By Peter McGough
November 30, 1985, was, and still remains, the greatest night in the annals of women’s bodybuilding. A sold out auditorium of 5,000 souls crammed into the Felt Forum at Madison Square Garden in New York to witness that year’s Miss Olympia contest. Manhattan had never seen anything like the scenes that surrounded the event. Hundreds (including bronzed muscular beings from both genders and more normal sized dudes in yuppified Miami Vice type suits and glamorous big haired babes in super-sized shoulder padded garb) were locked out trying to buy a ticket for the hottest show in town.
In the press pit photographers from The New York Timesand Sports Illustrated banged elbows with the more regular lensmen who attended bodybuilding contests. NBC cameras were also there filming the event for later nationwide broadcast: An exposure that was not accorded to the long established annual, battle for the Mr. Olympia title. Here it was, proof positive, that the popularity of female bodybuilding had overtaken its male counterpart.
Six months previously Pumping Iron II: The Women had been released and attracted massive mainstream attention, with famed feminist writer Gloria Steinem declaring that the film, “redefined the boundaries of femininity.” Rendered myopic by the frenzy of that November night the muscle-building faithful were not to know that from here on the sport, like a slalom skier, would meander downhill. At that point in time they just savored this epochal moment. A moment that one woman above all others had been responsible for bringing about. She, like the sport itself, had been unknown five years earlier.
To be sure prior to 1980 there had been beauty type (high heels et al) contests, but female bodybuilding – wherein flex appeal, supposedly, overwhelmed sex appeal – was warming up for lift-off. As the new decade dawned, the spontaneity of the number of ladies eager to hit a double biceps shot with competitive intent, caused the spectacle to be heralded as revolutionary, and a further step forward for women’s emancipation. The mainstream media fastened on to this new phenomenon and suddenly images of the softer sex working out to be a harder sex were everywhere. To maximize and fully exploit such attention what women’s bodybuilding really needed was a beautiful, effervescent, striking looking female who was PR savvy. An individual with that most nebulous of talents –charisma. An “It” girl who would inspire and assume the mantle of role model. Someone whom the camera loved, which in turn bequeathed an ability to generate magazine sales, and put bums on seats. In short, the distaff side of the sport needed their Arnold: someone who would eventually be instantly identifiable by first name only. Cue Rachel McLish!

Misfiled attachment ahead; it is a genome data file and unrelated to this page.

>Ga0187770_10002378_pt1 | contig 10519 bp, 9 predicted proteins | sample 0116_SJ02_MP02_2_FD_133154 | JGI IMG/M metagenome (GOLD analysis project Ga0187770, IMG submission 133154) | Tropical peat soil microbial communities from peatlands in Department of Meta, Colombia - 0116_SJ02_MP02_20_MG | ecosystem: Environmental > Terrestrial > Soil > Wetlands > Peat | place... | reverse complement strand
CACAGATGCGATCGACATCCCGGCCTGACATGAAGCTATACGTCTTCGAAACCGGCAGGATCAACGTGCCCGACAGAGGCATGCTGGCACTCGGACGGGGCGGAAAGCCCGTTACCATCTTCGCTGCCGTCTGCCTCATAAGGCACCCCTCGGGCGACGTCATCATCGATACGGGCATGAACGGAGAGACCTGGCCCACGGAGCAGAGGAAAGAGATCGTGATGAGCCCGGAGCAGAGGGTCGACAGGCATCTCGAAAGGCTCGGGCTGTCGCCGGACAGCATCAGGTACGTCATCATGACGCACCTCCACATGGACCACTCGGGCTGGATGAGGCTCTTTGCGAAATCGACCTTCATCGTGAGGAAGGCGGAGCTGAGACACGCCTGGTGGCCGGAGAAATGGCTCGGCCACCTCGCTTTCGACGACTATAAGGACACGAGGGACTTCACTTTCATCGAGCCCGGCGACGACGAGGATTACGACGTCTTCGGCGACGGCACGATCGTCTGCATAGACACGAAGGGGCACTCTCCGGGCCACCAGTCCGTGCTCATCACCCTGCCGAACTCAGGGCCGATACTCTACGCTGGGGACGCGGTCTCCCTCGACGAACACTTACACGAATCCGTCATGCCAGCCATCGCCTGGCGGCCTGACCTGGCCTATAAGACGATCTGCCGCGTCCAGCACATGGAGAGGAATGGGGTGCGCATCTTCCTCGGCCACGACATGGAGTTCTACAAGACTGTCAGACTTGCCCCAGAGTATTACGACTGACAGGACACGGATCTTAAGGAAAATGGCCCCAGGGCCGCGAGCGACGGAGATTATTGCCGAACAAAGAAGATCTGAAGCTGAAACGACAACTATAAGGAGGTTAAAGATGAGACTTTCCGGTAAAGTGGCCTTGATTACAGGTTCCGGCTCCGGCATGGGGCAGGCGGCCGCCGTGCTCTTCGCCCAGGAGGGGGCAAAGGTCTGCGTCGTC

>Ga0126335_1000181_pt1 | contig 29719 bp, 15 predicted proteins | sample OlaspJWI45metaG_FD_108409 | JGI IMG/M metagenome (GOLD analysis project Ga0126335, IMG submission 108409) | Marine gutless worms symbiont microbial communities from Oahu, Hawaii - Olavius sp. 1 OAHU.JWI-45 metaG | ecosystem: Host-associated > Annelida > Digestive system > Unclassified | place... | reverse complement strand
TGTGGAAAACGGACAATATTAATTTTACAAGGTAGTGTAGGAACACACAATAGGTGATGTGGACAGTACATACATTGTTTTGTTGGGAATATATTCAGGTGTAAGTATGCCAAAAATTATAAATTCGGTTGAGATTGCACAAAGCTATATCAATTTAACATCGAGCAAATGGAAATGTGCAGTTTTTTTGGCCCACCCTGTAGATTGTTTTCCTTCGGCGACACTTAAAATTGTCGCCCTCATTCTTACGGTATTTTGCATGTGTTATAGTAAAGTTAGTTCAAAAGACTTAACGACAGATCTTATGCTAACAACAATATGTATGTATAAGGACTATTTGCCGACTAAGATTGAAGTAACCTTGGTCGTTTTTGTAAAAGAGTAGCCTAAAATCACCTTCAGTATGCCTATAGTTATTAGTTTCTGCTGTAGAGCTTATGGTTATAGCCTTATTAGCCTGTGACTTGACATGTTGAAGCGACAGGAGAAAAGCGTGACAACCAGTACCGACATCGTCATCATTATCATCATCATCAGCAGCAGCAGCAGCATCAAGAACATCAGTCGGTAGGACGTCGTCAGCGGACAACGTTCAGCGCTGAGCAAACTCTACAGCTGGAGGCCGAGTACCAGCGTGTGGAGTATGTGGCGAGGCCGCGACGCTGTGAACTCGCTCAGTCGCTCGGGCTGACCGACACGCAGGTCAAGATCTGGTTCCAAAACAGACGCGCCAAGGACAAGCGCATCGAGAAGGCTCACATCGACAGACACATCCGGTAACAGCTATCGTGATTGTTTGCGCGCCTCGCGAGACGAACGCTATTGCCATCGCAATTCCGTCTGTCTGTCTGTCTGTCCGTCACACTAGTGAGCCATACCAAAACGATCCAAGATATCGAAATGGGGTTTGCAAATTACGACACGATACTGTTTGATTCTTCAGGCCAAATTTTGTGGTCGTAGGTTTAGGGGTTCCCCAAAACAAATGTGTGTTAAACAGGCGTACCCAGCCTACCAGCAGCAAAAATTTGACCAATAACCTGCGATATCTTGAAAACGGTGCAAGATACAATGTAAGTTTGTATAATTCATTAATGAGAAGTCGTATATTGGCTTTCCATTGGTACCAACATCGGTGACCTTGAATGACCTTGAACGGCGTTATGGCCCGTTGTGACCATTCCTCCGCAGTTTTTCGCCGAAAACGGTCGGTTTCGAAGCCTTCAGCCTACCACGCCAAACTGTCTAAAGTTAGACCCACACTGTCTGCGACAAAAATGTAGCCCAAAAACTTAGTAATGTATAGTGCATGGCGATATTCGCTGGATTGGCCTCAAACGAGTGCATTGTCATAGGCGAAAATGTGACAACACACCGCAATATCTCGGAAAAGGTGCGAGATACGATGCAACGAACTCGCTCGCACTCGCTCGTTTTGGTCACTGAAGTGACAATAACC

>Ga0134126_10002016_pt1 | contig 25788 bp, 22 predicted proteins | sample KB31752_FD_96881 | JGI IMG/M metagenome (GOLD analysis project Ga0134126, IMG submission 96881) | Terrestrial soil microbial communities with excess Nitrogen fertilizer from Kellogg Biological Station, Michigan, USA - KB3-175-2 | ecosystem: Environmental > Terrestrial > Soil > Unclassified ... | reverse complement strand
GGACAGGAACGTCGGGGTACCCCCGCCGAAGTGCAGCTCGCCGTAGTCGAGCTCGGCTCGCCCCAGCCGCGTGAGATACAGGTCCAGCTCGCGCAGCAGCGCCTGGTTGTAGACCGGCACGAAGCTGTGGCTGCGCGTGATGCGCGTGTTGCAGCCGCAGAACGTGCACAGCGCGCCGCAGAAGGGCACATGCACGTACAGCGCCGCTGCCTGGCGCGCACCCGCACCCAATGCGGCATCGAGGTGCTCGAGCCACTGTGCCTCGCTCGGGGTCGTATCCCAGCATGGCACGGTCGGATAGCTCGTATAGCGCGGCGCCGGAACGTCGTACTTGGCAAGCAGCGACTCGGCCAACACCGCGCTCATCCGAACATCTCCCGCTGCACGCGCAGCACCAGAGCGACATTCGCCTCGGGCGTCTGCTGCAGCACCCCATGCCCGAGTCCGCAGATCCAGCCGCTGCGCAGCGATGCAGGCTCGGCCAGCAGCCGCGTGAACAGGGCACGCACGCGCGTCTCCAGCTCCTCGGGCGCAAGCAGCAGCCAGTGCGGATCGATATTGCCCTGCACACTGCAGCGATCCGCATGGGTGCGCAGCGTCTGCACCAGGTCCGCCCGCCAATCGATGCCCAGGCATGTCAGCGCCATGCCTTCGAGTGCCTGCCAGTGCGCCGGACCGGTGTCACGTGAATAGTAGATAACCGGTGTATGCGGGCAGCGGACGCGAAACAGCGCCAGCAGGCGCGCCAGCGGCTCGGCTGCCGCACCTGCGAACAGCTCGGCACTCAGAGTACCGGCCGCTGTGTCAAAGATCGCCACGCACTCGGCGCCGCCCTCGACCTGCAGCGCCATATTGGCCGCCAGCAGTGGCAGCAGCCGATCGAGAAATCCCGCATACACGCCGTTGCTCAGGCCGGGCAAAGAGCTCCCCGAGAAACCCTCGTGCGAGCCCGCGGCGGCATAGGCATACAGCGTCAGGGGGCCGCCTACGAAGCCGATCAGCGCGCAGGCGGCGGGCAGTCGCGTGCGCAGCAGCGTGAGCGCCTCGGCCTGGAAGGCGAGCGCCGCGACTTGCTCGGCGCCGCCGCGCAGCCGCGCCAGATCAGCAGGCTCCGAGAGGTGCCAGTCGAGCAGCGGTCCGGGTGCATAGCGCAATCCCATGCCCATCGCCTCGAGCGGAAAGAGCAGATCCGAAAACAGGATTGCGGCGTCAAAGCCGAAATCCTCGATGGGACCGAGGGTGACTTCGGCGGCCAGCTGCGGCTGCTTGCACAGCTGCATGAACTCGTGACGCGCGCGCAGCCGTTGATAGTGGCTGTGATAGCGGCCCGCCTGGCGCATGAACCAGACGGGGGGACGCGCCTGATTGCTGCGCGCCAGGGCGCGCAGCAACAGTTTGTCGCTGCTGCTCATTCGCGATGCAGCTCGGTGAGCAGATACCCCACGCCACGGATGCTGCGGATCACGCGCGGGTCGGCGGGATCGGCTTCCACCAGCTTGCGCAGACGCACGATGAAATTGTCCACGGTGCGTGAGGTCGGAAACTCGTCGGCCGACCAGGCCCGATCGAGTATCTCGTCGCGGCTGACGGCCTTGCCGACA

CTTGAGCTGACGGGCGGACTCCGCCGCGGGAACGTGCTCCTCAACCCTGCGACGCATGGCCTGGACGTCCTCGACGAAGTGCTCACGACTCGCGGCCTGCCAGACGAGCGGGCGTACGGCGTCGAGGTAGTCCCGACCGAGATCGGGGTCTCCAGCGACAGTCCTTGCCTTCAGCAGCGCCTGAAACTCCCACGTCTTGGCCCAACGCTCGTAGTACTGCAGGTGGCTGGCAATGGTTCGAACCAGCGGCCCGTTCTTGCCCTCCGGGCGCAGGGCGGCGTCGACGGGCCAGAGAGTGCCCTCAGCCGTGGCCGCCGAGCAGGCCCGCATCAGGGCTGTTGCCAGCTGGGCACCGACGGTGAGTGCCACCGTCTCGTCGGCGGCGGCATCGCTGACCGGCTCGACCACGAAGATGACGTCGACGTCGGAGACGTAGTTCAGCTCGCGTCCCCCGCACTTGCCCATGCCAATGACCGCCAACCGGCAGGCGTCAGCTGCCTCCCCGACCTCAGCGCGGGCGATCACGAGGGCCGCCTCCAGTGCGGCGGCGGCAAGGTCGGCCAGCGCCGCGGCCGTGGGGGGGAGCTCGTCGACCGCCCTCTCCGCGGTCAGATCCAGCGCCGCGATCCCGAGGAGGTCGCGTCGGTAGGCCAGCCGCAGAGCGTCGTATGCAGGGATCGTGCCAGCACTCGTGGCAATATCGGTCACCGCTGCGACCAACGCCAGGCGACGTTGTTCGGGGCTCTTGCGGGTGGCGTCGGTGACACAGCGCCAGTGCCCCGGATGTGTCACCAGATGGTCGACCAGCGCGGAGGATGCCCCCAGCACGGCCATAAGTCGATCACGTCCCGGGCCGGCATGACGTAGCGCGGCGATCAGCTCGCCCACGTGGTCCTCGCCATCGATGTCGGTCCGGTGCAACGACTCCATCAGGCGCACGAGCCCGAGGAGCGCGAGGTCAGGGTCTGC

Rachel is Queen
In September of 1980, promoter George Snyder staged the first ever Miss Olympia contest in Philadelphia, to decide, “The best woman bodybuilder in the world.” Total prize money was $10,000 with $5,000 going to the winner. At 5’ 6 ½’ the 128 pound Rachel was crowned Miss Olympia and suddenly became the most famous female pumper of iron on the planet and the focus for unprecedented mainstream media attention. Women’s bodybuilding had their Arnold.
In 1981 she lost the Olympia crown to Kike Elomaa but returned in 1982 as the victor. She bypassed the 1983 event to concentrate on starring in Pumping Iron II: The Women, which became a mainstream phenomenon. She returned to Olympia action in 1984 finishing runner-up to fresh sensation Cory Everson whose 145-pound physique signaled a new era in women’s muscularity.
Everson’s dimensions and emergence proved to the first ever Miss Olympia that the sport had outgrown her. It would also be true to state hat she had outgrown it. She had no wish to accumulate any more muscle than the 128 pounds package that saw her become the queen of bodybuilding and her future now lay in other non “abs and thighs” fields, like movies, book deals, videos and apparel.
When considering the ramifications of the 1985 Miss Olympia at the Felt Forum it is ironic to reflect that the person who above all others had been the catalyst for ushering in female bodybuilding’s greatest ever night was not there. Rachel’s flag waving, drum beating, promotional blitzing and unique “Wow!” factor had propelled her sport from anonymity in 1979 to this November 1985 peak. And it truly was the peak, the crowning moment for women’s bodybuilding. Things would never be the same again.
That is until the emergence of Jake Wood driving force behind Wings of Strength, which was launched in 2011 to oversee the renaissance of women’s bodybuilding. Wood’s stewardship has now steered the Ms. Olympia into the position of returning as a major attraction at the 2020 Olympia Weekend. Of that move he says, “The chance to be a part of bodybuilding’s most prestigious event and one of the world’s biggest media companies is the next step in our evolution.” The message is clear – watch this Ms. Olympia space.
Note: Ms. Olympia Competition Officially Returns to the Olympia Weekend in 2020!
Regarded as one of the most prolific journalists in bodybuilding history, Peter McGough has built a reputation as a wordsmith, a historian and a master storyteller. Digital Muscle is proud to feature the work of one of bodybuilding’s most celebrated writers.